In today’s low yield environment, people get sticker shock when they hear about borrowing costs, especially when it comes to alternative financings being higher than 4%… What a joke.

JP is a friend of mine that runs a small fix and flip, REO real estate fund. He does it via a hedge fund whereby the investors receive 8% yields, but it’s structured as a loan to the entire portfolio. He tends to get top dollar on the resell of his homes, as he waits for end users to occupy the house and normally doesn’t sell to other investors. He’s what I call a “blood out of the rock” type of guy. But that tactic also costs him money at times. He recently had an opportunity to buy a pool of homes that was greater than the capital available in his mini fund. He called a local lender and said he wanted to get a loan against some of his homes or this new pool on acquisition so he could buy a few others that just came on the market. He was quoted a loan at 12% based on a 65% LTV. That would have enabled him to have time to get full ask on his homes and money to buy this pool that had popped up, fix it and flip it. He balked at the terms… “I CAN’T PAY THAT!!!” That pool was open for 2 weeks and he scrambled to find cheaper capital. He came back to the lender, but it was too late, it already had a contract on it.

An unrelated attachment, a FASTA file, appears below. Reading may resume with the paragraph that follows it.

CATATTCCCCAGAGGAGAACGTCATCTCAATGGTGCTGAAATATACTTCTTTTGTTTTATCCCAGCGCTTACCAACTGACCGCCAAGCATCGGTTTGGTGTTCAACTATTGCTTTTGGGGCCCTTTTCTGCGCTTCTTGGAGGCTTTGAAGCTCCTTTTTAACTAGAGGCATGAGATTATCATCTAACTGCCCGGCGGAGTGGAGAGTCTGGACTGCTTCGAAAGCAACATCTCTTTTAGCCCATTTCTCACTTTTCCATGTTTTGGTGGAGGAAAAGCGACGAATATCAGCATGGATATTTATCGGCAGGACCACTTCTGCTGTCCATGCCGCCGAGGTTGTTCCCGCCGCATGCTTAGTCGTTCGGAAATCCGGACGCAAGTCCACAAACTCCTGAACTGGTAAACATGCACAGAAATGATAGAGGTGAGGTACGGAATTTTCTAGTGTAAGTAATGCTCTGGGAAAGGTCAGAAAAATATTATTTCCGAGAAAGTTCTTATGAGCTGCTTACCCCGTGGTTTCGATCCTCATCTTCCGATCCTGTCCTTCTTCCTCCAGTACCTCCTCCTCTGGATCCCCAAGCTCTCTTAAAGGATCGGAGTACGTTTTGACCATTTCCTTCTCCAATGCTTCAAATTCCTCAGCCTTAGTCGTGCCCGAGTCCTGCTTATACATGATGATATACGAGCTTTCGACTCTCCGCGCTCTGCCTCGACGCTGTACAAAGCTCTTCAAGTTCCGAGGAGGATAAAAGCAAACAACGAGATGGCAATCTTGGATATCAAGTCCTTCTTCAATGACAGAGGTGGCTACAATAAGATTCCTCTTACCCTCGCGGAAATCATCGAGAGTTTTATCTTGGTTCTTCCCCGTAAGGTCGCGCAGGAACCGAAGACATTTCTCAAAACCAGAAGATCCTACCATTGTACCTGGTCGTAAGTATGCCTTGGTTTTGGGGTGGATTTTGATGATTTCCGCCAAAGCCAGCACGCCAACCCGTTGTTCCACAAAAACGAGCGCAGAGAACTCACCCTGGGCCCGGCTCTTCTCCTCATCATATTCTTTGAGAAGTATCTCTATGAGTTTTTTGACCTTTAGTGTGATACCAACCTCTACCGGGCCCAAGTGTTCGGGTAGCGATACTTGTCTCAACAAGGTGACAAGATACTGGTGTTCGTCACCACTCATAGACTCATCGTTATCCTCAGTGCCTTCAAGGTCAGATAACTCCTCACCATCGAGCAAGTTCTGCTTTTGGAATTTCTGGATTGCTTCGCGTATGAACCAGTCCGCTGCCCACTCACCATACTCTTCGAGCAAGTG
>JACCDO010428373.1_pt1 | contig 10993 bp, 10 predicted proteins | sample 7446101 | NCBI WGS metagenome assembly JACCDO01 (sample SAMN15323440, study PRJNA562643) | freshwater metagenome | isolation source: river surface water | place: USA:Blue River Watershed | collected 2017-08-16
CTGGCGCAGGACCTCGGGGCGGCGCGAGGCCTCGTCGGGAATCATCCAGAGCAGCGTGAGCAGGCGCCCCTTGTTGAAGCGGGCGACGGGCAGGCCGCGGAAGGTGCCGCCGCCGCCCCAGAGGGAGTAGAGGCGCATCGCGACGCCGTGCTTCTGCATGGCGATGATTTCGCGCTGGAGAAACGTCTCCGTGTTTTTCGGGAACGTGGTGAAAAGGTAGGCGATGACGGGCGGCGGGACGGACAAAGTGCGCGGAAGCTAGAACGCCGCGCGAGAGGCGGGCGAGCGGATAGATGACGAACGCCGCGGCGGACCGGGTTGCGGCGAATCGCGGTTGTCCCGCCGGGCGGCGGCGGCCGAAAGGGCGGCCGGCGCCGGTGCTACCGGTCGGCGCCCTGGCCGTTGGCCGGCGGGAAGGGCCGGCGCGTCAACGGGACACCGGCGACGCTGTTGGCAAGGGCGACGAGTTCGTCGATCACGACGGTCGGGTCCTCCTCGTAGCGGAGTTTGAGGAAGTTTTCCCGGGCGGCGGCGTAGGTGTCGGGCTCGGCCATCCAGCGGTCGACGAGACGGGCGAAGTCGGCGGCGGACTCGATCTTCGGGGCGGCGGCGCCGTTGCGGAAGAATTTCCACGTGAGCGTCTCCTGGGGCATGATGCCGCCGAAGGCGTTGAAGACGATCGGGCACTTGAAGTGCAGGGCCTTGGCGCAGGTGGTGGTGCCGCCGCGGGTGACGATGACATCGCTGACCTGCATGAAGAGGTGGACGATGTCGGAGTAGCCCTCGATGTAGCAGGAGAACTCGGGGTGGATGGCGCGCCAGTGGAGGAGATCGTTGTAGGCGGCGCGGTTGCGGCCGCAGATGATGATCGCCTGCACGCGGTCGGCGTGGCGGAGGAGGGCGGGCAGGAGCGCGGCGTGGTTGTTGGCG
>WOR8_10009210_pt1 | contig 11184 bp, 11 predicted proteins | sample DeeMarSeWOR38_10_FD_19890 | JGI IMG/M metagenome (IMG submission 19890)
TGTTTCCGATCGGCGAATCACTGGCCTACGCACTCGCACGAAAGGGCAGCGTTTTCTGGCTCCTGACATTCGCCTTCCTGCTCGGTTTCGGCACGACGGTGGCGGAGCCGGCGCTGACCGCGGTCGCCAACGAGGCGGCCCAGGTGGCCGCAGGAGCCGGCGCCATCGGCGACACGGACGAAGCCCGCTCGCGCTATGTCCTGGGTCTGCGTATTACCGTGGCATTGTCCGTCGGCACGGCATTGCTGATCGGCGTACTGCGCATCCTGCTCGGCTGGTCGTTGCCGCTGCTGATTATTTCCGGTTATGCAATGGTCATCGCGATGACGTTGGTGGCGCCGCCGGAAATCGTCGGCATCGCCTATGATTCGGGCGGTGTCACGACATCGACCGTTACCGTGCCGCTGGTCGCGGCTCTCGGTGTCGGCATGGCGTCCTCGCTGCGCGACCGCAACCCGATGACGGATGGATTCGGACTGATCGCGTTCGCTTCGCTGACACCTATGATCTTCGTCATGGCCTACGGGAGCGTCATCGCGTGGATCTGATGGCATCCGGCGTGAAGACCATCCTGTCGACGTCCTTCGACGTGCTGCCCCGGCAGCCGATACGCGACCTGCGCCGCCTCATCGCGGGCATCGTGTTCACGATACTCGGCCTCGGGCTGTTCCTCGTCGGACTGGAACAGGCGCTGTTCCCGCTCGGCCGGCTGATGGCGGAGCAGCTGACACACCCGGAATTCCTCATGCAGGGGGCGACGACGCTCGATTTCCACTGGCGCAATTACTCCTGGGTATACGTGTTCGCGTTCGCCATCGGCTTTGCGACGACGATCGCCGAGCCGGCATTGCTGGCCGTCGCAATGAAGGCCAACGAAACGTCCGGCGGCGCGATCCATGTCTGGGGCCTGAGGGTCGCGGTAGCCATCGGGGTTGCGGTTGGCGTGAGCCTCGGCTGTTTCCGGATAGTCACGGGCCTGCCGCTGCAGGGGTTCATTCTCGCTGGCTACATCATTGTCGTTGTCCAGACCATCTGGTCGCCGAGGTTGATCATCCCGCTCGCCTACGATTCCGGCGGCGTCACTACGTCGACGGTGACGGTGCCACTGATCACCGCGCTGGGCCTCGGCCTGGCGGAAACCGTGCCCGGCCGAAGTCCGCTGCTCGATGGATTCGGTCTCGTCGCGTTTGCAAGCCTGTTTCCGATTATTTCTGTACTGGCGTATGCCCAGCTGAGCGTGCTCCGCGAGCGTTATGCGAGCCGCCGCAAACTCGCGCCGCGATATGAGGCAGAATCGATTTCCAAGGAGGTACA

The pool projected a rate of return of over 25% and he figured he’d be out of it within 6-9 months, so in actuality it’s a 37.5-50% annual ROI. Of course, I’m not suggesting people should take every deal that comes their way, but if you are working with reputable lenders, who has the ability to close fast, has available capital, and is able to make quick credit decisions by utilizing data and technology, sometimes a bird in hand is better than 2 in the bush.